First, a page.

There’s some good news coming out of 401(k)s: Participation levels and account balances were at an all-time high as of the end of 2014, according to an Aon Hewitt analysis, which found that 79% of workers were contributing to one of these retirement plans and account balances averaged over $100,000.
But the research also found that only one in five of those participants rebalanced their portfolio last year, an important step in the retirement planning process. That figure excludes investors in funds that don’t need to be rebalanced, like target date funds.
When market fluctuations shift your asset allocation, rebalancing brings it back in line: If your goal is to put 70% of your 401(k) toward equities and the stock market has been performing well, that could easily creep up by 10% or more. That growth is good, but it means your savings are exposed to greater risk than you’d initially planned.
“Rebalancing can help save you and earn you money in the future,” says Andrew Meadows, consumer and brand ambassador at Ubiquity Retirement + Savings, a 401(k) provider for small businesses. “There’s nothing more valuable than the peace of mind that you’re actively managing your retirement and not just being a passive participant to your retirement plan.”
Here are five steps to rebalance your 401(k):
1. Decide on timing
There are a few schools of thought here: Some experts recommend rebalancing at set intervals, such as once a quarter or once a year. Others suggest using a rule as your guide: If your equity exposure creeps up by a certain amount, it’s time to rebalance.
Both methods have merit, but the latter can keep you from fiddling too often and incurring unnecessary commissions.
Even if you check your allocation more frequently, don’t rebalance unless it has moved out of whack by more than 10%.
2. Re-evaluate your risk tolerance
You should not, repeat, not change your investing strategy in response to market fluctuations, especially if you have a long time horizon.
That said, when you enrolled in your 401(k), you probably took a short quiz to help determine what your asset allocation should be, and it doesn’t hurt to take that quiz again before you rebalance, Meadows says. It’s an easy way to assess whether your current situation aligns with how your funds are invested and will quickly tell you where you need to tweak.
3. Rebalance for both kinds of risk
Your asset allocation encompasses both exposure to stocks and bonds and exposure within those two categories to certain asset classes, such as U.S. large-cap stocks and international stocks, that offer different levels of risk.
Rebalancing involves making tweaks to the amount of risk you’re taking.
If you intended to invest a tenth of your equity portfolio into an emerging markets index fund and that fund has outperformed others in your portfolio, you may end up taking more risk than you initially planned.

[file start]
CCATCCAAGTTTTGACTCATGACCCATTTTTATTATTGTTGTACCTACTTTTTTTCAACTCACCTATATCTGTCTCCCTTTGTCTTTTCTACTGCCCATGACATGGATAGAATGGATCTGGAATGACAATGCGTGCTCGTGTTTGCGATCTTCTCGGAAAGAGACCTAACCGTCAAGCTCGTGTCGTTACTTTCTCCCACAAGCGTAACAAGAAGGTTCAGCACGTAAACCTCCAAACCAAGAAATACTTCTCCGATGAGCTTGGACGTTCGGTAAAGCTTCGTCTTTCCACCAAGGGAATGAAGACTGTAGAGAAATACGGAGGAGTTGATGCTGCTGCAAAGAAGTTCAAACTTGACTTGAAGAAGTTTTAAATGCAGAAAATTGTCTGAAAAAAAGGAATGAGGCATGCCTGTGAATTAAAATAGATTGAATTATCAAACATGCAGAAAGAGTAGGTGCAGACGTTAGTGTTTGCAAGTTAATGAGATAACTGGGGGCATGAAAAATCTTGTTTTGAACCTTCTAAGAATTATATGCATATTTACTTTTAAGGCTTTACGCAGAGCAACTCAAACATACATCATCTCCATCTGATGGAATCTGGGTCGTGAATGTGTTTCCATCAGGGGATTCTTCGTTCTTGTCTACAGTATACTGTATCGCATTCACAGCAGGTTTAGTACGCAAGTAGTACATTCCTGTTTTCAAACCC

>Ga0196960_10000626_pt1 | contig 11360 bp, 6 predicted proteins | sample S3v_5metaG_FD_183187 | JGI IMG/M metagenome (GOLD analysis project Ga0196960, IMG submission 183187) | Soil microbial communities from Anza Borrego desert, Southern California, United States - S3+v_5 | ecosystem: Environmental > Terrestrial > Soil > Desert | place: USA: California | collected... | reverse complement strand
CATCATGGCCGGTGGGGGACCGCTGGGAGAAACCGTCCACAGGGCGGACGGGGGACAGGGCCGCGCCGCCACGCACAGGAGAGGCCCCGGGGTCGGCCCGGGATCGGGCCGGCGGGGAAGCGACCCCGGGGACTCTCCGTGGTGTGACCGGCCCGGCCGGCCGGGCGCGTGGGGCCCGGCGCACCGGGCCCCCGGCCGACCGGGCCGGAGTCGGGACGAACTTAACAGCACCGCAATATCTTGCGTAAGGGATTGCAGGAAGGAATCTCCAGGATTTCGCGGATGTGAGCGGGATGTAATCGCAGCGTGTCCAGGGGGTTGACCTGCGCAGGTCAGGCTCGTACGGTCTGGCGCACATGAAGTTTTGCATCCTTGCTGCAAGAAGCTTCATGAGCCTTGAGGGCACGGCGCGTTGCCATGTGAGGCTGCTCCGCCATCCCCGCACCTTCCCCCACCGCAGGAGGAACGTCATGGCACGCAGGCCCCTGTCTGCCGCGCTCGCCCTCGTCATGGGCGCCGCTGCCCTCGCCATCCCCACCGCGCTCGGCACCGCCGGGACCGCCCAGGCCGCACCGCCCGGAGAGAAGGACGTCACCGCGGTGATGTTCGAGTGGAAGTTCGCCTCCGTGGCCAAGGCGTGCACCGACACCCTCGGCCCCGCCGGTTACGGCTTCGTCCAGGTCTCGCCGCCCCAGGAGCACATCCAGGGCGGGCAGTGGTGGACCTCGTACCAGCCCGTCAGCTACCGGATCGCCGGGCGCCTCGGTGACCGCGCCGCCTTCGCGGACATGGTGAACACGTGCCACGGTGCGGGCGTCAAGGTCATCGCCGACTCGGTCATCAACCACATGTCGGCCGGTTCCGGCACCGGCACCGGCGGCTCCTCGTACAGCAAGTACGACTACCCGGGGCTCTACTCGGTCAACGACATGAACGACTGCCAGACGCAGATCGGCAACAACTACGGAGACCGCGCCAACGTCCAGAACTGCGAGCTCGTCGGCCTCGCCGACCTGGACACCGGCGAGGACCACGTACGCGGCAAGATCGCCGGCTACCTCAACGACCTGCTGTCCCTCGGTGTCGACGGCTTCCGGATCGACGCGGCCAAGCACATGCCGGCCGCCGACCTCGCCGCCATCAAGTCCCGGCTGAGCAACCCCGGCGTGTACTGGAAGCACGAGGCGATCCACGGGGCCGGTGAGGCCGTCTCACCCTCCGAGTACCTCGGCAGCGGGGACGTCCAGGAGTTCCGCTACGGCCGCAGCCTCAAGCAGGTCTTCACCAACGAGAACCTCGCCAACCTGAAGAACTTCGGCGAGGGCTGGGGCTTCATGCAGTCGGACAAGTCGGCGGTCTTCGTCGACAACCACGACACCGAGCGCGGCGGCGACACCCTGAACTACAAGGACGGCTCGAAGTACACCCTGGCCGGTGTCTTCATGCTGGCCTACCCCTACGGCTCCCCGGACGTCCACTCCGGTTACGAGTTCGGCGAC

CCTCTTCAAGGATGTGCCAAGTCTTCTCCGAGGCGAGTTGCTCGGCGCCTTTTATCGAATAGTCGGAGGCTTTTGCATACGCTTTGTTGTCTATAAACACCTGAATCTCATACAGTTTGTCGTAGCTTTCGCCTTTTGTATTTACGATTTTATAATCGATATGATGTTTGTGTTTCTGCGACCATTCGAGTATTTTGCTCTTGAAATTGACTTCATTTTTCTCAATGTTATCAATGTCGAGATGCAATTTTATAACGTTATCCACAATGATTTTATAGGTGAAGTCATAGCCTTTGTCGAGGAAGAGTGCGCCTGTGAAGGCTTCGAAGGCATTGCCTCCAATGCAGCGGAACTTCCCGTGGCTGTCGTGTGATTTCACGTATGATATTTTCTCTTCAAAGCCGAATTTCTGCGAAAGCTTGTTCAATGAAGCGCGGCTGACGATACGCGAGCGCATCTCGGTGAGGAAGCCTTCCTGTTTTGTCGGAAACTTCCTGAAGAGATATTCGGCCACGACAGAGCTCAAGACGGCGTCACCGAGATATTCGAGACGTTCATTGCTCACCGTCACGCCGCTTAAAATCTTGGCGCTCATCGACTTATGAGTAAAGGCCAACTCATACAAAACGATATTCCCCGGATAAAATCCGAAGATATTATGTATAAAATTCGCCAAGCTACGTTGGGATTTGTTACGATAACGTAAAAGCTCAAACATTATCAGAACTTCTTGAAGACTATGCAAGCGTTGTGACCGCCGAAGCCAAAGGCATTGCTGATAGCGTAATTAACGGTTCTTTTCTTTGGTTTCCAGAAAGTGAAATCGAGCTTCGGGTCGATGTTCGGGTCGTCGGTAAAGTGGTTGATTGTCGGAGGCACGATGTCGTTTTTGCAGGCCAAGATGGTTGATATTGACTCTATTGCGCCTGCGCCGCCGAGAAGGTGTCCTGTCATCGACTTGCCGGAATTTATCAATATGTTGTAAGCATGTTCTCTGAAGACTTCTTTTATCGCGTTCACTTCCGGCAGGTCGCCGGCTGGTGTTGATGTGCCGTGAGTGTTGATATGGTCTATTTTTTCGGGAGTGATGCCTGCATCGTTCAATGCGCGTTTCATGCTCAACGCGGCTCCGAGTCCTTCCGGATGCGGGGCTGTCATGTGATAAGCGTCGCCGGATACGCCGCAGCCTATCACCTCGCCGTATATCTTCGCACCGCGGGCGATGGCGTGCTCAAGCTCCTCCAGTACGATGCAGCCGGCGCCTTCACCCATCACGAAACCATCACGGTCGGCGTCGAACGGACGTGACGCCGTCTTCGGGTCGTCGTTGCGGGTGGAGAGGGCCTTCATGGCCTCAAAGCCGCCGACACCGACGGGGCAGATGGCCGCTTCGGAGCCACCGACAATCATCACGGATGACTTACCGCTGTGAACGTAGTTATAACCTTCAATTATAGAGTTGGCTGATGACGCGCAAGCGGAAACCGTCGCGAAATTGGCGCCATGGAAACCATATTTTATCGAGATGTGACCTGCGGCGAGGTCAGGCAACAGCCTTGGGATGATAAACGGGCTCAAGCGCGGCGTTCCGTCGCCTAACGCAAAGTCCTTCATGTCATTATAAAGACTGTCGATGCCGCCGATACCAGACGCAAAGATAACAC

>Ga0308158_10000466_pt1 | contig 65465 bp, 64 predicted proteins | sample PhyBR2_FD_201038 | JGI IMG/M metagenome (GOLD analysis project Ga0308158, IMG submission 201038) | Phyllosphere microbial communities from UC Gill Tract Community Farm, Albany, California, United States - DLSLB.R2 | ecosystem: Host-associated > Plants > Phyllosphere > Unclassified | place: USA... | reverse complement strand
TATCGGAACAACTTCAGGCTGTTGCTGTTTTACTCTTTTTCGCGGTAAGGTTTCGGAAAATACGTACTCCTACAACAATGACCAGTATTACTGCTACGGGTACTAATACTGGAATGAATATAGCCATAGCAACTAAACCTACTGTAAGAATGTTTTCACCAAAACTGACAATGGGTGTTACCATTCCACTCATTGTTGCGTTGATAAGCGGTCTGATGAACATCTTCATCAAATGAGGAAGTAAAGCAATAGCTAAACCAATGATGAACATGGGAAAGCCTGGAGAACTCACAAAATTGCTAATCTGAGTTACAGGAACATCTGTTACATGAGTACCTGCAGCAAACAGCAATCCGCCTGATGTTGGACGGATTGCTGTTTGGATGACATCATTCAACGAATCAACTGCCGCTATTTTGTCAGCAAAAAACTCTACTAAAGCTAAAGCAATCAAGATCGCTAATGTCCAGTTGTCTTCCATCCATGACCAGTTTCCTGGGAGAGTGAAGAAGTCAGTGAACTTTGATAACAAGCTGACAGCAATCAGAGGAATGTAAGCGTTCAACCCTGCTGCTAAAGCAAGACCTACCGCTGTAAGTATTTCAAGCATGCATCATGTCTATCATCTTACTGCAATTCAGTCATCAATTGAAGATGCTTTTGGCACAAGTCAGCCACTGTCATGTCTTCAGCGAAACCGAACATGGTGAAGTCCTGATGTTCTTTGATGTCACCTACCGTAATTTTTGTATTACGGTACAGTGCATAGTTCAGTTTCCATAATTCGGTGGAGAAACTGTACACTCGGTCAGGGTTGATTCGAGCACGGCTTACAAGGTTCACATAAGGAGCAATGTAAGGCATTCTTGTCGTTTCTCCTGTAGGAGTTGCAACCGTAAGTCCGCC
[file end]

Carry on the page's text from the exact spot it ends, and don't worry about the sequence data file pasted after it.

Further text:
That growth could also tip the scales too far toward equities in general, shrinking your bond safety net. For example, a 70% equities, 30% bonds portfolio easily could become an 80% equities, 20% bonds portfolio.
4. Consider two ways to rebalance
If you decide to dial back (or increase) your risk for one reason or another, you have a couple of options.
You can change how your money is currently invested, selling some of your winners and putting that money into more cautious investments that may earn less. That might sound contrary to what you should be doing — shouldn’t you buy more of a winning investment? — but the point of rebalancing is to take some profits off the table.
If you can’t stand the thought of selling winners, you can direct future contributions into less risky assets until balance is returned. At that point, you’ll need to remember to change your allocation back so that your asset mix isn’t too conservative.
5. Make it automatic
Not interested in any of this? That’s fine, but set up a system to take care of things for you.
Some 401(k) plans have tools that rebalance your investments with the click of a button. All of them have target date funds, mutual funds that pool the money of investors who plan to retire at around the same time and automatically dial down the risk as that date approaches. There are also robo-advisors that will manage your investments for you; Blooom and FutureAdvisor are two that work specifically with 401(k)s.
More from NerdWallet:
- NerdWallet’s 401(k) Rollover Guide
- Should I Save in an IRA or a 401(k)?
- NerdWallet’s Retirement Calculator
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